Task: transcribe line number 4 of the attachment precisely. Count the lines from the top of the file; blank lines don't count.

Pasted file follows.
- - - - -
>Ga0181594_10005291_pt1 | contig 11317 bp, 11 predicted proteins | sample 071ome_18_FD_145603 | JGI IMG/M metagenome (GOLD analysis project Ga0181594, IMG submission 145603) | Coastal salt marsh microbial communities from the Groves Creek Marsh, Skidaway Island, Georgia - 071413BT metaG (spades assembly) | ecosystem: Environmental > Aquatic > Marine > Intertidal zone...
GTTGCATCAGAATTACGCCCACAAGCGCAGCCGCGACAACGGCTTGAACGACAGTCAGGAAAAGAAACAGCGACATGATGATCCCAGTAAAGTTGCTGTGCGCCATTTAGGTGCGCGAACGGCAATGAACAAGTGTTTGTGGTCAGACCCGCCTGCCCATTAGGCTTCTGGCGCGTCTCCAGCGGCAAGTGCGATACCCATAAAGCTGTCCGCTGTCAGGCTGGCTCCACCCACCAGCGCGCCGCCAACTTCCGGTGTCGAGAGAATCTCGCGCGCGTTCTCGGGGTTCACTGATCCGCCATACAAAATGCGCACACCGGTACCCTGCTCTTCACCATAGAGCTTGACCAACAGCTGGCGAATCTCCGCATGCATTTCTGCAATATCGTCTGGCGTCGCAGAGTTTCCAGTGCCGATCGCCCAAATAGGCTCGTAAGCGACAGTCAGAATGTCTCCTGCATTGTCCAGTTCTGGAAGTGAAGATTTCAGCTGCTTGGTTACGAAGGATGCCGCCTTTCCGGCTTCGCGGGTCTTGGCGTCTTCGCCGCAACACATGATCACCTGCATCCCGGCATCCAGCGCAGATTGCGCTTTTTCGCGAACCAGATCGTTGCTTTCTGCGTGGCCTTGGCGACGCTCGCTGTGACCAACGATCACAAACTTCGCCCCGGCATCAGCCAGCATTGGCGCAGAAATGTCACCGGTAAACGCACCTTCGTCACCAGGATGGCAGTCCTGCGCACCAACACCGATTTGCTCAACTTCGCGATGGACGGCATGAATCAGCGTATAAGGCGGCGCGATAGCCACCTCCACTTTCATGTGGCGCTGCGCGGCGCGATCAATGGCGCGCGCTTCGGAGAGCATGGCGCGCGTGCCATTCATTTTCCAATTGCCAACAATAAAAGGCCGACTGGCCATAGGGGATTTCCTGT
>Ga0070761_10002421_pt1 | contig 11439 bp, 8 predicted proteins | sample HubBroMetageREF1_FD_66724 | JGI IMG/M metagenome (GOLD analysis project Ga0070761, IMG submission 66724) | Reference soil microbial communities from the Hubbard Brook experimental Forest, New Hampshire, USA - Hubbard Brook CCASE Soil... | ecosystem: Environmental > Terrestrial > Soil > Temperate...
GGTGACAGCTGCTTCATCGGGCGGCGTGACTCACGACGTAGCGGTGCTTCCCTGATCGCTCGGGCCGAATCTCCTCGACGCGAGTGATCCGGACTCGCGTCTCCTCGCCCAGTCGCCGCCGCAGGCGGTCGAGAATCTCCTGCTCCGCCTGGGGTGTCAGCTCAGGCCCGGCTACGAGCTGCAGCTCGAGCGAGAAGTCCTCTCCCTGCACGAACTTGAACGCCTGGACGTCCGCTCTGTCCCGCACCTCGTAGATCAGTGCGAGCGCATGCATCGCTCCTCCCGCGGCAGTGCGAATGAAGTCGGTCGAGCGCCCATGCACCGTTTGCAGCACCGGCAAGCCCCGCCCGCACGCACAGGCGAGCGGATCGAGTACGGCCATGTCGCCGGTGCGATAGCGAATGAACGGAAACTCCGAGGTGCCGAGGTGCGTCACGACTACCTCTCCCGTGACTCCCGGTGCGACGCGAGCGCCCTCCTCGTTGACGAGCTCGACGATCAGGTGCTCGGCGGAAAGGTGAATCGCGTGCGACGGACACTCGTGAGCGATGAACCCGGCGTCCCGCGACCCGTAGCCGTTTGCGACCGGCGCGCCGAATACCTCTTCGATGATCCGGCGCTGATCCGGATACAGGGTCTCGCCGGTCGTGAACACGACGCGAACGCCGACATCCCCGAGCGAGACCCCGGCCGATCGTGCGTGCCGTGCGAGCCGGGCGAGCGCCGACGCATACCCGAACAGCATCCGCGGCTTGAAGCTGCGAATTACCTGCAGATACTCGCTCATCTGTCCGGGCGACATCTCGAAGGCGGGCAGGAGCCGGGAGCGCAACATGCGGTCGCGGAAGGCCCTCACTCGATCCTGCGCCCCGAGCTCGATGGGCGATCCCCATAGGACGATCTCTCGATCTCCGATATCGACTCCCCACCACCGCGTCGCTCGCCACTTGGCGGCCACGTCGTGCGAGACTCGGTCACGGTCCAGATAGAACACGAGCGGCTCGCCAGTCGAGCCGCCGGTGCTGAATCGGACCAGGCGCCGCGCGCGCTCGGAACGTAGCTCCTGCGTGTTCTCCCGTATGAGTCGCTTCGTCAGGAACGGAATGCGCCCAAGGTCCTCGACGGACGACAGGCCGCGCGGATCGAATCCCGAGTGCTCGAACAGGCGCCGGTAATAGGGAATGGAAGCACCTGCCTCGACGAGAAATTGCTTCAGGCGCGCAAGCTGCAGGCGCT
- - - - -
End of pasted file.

GGTGACAGCTGCTTCATCGGGCGGCGTGACTCACGACGTAGCGGTGCTTCCCTGATCGCTCGGGCCGAATCTCCTCGACGCGAGTGATCCGGACTCGCGTCTCCTCGCCCAGTCGCCGCCGCAGGCGGTCGAGAATCTCCTGCTCCGCCTGGGGTGTCAGCTCAGGCCCGGCTACGAGCTGCAGCTCGAGCGAGAAGTCCTCTCCCTGCACGAACTTGAACGCCTGGACGTCCGCTCTGTCCCGCACCTCGTAGATCAGTGCGAGCGCATGCATCGCTCCTCCCGCGGCAGTGCGAATGAAGTCGGTCGAGCGCCCATGCACCGTTTGCAGCACCGGCAAGCCCCGCCCGCACGCACAGGCGAGCGGATCGAGTACGGCCATGTCGCCGGTGCGATAGCGAATGAACGGAAACTCCGAGGTGCCGAGGTGCGTCACGACTACCTCTCCCGTGACTCCCGGTGCGACGCGAGCGCCCTCCTCGTTGACGAGCTCGACGATCAGGTGCTCGGCGGAAAGGTGAATCGCGTGCGACGGACACTCGTGAGCGATGAACCCGGCGTCCCGCGACCCGTAGCCGTTTGCGACCGGCGCGCCGAATACCTCTTCGATGATCCGGCGCTGATCCGGATACAGGGTCTCGCCGGTCGTGAACACGACGCGAACGCCGACATCCCCGAGCGAGACCCCGGCCGATCGTGCGTGCCGTGCGAGCCGGGCGAGCGCCGACGCATACCCGAACAGCATCCGCGGCTTGAAGCTGCGAATTACCTGCAGATACTCGCTCATCTGTCCGGGCGACATCTCGAAGGCGGGCAGGAGCCGGGAGCGCAACATGCGGTCGCGGAAGGCCCTCACTCGATCCTGCGCCCCGAGCTCGATGGGCGATCCCCATAGGACGATCTCTCGATCTCCGATATCGACTCCCCACCACCGCGTCGCTCGCCACTTGGCGGCCACGTCGTGCGAGACTCGGTCACGGTCCAGATAGAACACGAGCGGCTCGCCAGTCGAGCCGCCGGTGCTGAATCGGACCAGGCGCCGCGCGCGCTCGGAACGTAGCTCCTGCGTGTTCTCCCGTATGAGTCGCTTCGTCAGGAACGGAATGCGCCCAAGGTCCTCGACGGACGACAGGCCGCGCGGATCGAATCCCGAGTGCTCGAACAGGCGCCGGTAATAGGGAATGGAAGCACCTGCCTCGACGAGAAATTGCTTCAGGCGCGCAAGCTGCAGGCGCT